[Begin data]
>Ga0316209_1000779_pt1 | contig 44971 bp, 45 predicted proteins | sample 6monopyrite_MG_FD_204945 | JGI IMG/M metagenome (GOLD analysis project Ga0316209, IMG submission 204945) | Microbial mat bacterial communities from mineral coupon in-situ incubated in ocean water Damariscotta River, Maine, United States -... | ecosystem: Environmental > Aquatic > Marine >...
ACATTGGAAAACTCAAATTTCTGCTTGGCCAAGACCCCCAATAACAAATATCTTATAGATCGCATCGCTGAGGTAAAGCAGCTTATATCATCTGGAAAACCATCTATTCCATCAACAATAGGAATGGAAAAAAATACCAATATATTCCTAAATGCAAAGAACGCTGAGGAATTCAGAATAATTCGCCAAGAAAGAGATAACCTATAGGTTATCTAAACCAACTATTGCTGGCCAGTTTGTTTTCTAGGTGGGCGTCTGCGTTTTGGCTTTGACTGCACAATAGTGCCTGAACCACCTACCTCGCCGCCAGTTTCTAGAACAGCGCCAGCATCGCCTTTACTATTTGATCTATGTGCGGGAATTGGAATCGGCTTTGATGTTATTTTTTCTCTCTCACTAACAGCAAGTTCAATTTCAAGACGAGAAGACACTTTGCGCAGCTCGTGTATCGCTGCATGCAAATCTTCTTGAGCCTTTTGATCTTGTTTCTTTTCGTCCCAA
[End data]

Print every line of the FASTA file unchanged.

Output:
>Ga0316209_1000779_pt1 | contig 44971 bp, 45 predicted proteins | sample 6monopyrite_MG_FD_204945 | JGI IMG/M metagenome (GOLD analysis project Ga0316209, IMG submission 204945) | Microbial mat bacterial communities from mineral coupon in-situ incubated in ocean water Damariscotta River, Maine, United States -... | ecosystem: Environmental > Aquatic > Marine >...
ACATTGGAAAACTCAAATTTCTGCTTGGCCAAGACCCCCAATAACAAATATCTTATAGATCGCATCGCTGAGGTAAAGCAGCTTATATCATCTGGAAAACCATCTATTCCATCAACAATAGGAATGGAAAAAAATACCAATATATTCCTAAATGCAAAGAACGCTGAGGAATTCAGAATAATTCGCCAAGAAAGAGATAACCTATAGGTTATCTAAACCAACTATTGCTGGCCAGTTTGTTTTCTAGGTGGGCGTCTGCGTTTTGGCTTTGACTGCACAATAGTGCCTGAACCACCTACCTCGCCGCCAGTTTCTAGAACAGCGCCAGCATCGCCTTTACTATTTGATCTATGTGCGGGAATTGGAATCGGCTTTGATGTTATTTTTTCTCTCTCACTAACAGCAAGTTCAATTTCAAGACGAGAAGACACTTTGCGCAGCTCGTGTATCGCTGCATGCAAATCTTCTTGAGCCTTTTGATCTTGTTTCTTTTCGTCCCAA